By Jonathan Borella
The Fourth Mindfulness Training: Loving Speech and Deep Listening
Aware of the suffering caused by unmindful speech and the inability to listen to others, I am committed to cultivating loving speech and compassionate listening in order to relieve suffering and to promote reconciliation and peace in myself and among other people, ethnic and religious groups, and nations.
Knowing that words can create happiness or suffering, I am committed to speaking truthfully using words that inspire confidence, joy, and hope. When anger is manifesting in me, I am determined not to speak. I will practice mindful breathing and walking in order to recognize and to look deeply into my anger.
I know that the roots of anger can be found in my wrong perceptions and lack of understanding of the suffering in myself and in the other person.
I will speak and listen in a way that can help myself and the other person to transform suffering and see the way out of difficult situations. I am determined not to spread news that I do not know to be certain and not to utter words that can cause division or discord. I will practice Right Diligence to nourish my capacity for understanding, love, joy, and inclusiveness, and gradually transform anger, violence, and fear that lie deep in my consciousness.
The worst things I’ve ever said, I said to people I love. In my work, I often encounter people who are angry, frustrated, and impatient. They’re language is often harsh, accusatory, and prejudiced. Still, I am able to receive their energy, embrace and transform it, and offer my own words from a place of stability and calm. Historically, however, I’ve had a much more difficult time practicing this way with people whom are close to me. How is it that mindful speech comes naturally with complete strangers, yet our words with loved ones are so easily tainted with anger and irritation?
This phenomenon brings to light the role attachment plays in our relationships. My dad once told me, “I expect the best from you because I love you.” It took me a lot of deep looking to understand the truth and wisdom in that statement. Though, where there are attachments and expectations, there will also be unwholesome mental formations. Close relationships with other people naturally imply a certain set of expectations; that’s what makes them close relationships. We expect honesty from the people we trust – responsibility from the people we share resources with – kindness from the people to whom we make ourselves vulnerable. When our expectations aren’t met, as will eventually happen, our attachments are revealed and suffering ensues. When this suffering manifests, we have to be careful with our words.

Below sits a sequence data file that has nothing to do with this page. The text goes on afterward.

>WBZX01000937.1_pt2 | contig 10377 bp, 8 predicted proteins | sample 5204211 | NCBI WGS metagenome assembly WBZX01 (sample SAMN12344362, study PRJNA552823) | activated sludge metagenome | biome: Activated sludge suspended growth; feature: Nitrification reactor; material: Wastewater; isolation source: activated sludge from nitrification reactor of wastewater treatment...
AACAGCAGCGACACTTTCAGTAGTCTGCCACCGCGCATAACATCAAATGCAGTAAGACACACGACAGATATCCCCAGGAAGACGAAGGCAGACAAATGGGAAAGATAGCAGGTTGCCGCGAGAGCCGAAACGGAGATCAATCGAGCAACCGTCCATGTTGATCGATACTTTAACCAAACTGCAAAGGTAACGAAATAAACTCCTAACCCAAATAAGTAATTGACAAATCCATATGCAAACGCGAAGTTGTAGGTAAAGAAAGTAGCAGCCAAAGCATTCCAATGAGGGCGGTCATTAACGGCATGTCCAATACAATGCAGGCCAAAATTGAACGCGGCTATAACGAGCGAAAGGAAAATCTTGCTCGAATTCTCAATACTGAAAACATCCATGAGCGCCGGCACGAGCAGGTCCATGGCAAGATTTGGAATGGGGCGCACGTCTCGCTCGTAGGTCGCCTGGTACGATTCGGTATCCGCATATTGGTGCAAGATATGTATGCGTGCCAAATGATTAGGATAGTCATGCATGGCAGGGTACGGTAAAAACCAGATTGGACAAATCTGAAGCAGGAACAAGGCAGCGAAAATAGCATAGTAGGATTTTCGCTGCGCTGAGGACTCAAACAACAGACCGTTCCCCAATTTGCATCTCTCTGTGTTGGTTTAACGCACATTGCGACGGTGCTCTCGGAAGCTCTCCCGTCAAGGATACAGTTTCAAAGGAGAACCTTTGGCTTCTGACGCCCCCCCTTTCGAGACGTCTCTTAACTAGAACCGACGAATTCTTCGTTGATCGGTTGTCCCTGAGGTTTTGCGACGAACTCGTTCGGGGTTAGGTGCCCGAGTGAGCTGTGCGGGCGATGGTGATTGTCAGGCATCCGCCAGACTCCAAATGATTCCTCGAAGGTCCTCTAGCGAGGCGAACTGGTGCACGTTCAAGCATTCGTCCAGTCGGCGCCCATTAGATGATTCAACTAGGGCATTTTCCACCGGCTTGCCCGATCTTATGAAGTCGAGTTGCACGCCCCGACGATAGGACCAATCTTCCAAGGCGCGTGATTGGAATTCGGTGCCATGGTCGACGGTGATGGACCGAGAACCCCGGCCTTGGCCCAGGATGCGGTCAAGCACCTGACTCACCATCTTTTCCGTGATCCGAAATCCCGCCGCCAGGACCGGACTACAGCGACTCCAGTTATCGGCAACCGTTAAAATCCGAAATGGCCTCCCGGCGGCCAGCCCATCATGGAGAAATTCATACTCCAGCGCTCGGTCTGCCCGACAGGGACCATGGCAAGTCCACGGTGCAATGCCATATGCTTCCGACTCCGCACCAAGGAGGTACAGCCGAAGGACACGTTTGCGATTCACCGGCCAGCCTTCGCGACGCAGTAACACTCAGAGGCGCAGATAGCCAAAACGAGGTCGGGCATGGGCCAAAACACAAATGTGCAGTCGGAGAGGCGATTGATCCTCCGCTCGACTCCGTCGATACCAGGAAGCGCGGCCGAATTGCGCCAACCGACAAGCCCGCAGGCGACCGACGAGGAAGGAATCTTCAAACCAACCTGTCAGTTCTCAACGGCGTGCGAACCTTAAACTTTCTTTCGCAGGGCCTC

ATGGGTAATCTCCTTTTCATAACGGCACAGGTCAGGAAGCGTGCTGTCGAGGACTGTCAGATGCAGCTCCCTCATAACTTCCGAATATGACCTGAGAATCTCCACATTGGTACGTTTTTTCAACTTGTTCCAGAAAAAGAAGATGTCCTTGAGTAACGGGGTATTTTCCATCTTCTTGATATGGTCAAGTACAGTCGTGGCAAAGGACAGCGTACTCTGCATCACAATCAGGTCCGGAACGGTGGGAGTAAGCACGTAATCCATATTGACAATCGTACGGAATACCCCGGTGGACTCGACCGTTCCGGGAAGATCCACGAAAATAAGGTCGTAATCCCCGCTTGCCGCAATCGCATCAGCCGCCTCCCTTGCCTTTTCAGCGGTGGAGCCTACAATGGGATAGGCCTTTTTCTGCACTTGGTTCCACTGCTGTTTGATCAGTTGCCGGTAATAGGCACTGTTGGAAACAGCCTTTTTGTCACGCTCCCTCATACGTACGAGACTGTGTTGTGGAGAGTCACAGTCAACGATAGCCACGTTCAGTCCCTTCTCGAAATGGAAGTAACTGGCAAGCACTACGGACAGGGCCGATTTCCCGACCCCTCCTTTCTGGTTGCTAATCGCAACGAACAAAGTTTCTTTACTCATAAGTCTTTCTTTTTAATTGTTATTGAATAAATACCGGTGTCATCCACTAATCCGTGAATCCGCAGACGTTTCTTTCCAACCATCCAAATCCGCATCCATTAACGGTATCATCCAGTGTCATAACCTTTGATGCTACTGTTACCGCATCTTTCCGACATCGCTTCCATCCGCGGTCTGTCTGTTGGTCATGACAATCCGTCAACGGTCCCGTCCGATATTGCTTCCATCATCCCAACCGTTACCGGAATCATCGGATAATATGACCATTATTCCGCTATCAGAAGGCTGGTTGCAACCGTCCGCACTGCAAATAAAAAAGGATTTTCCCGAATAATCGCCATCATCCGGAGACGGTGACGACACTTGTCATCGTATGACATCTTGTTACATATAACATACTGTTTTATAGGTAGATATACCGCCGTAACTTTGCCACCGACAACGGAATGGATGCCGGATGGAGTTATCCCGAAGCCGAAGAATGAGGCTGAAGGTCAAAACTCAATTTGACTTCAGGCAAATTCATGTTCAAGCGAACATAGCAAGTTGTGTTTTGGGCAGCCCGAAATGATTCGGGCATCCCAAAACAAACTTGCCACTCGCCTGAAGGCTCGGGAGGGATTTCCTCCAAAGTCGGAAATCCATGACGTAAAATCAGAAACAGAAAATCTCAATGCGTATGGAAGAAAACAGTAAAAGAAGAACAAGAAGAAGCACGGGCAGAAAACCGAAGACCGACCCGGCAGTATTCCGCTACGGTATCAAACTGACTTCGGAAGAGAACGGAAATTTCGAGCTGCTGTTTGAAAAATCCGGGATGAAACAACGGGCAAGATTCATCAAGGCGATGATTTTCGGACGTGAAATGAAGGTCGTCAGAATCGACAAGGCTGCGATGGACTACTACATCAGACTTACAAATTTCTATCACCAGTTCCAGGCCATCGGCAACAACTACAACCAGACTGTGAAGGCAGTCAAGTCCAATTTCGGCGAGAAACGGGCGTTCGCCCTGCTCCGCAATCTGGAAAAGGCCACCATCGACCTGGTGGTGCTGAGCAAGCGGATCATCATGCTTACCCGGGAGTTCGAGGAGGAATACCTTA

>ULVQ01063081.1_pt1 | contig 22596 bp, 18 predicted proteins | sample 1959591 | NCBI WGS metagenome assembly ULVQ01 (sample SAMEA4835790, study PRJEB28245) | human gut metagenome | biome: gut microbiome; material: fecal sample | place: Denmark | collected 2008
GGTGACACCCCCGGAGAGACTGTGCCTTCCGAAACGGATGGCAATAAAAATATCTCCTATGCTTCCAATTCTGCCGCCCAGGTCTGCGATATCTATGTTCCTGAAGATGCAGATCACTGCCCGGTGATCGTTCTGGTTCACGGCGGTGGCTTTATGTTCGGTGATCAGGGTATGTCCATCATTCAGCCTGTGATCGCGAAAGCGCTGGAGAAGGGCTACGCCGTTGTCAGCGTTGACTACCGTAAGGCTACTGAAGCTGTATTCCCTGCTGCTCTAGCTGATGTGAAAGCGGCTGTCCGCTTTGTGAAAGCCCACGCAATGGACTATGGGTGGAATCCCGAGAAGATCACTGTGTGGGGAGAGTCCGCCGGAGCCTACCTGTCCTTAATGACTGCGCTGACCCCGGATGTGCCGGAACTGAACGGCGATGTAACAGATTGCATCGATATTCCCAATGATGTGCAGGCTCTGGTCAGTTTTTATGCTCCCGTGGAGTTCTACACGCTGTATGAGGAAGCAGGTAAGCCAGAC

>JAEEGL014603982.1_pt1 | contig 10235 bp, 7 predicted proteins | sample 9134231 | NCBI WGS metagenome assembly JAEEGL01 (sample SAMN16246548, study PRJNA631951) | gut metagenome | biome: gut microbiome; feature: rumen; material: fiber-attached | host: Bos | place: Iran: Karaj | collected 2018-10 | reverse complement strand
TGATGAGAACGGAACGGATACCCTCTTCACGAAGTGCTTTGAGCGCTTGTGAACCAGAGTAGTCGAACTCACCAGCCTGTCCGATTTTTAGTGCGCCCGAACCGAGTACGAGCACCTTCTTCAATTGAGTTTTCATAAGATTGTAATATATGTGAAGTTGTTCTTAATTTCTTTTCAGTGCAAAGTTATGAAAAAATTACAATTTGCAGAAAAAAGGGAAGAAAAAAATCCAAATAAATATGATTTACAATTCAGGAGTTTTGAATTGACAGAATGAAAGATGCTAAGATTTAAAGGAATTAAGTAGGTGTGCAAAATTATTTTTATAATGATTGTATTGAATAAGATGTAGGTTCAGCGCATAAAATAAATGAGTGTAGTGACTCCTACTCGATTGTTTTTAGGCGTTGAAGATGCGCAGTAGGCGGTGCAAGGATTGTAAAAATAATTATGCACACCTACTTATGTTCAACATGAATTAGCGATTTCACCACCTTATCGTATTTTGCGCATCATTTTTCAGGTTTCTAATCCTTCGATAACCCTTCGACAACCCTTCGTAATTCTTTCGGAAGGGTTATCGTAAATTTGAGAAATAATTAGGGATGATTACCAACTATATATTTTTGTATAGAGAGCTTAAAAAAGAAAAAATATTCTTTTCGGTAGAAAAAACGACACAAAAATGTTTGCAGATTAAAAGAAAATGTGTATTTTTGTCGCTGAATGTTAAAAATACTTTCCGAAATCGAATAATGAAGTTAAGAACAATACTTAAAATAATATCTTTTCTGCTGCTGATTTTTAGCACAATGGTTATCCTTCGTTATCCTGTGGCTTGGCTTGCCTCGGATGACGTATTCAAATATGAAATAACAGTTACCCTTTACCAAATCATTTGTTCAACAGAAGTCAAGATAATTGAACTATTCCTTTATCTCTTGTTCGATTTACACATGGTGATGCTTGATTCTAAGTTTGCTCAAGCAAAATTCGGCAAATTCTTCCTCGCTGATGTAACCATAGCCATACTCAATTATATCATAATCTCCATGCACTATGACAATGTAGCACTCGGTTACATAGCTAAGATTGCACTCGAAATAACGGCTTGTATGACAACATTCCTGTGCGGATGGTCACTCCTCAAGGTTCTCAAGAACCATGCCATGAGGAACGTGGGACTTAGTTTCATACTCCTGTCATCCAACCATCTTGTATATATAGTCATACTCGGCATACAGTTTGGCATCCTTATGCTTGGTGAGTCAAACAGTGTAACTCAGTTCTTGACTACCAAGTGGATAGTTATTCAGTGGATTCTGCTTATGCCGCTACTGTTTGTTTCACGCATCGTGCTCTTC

The mindfulness training recommends that we practice mindful breathing and walking to look deeply into the roots of our anger. Looking deeply into our anger, we see what it is made of: love.
For several years, I watched someone I cared about spiral down a path of self-destruction. I was so angry. I cared for her very much and didn’t want her to suffer. When we are angered by unkind words spoken to us, its because we have a degree of love for ourselves. That anger is rooted in love is a transformative insight.
Knowing that anger is just an unskillful manifestation of love, we can have confidence in the training’s exhortation to not speak when angry because our words will likewise be unskillful. Instead, we hold our anger tenderly in awareness and ask, “What do I really care about here?” Gently contemplating this question as we practice mindful breathing and mindful walking will reveal the unmet need that prompted our anger. At this point, we may notice a feeling of sadness arise. This is the soft spot in our heart that anger was attempting to protect. Anger may redirect the pain, but it will not heal the wound. This misapprehension is the lack of understanding of the suffering in myself and in the other person discussed in the training.
Understanding comes when we embrace our anger and recognize that something we care about isn’t being cared for. Then, we shift our attention away from the angry thoughts and sense of ego-pride and to the soft spot in the heart, where dwells the love that inspired us to care in the first place. If we have the courage to linger here, soon even the feelings of sadness will calm down and we will have the insight, clarity, and stability we need to engage the situation with Loving Speech and Deep Listening.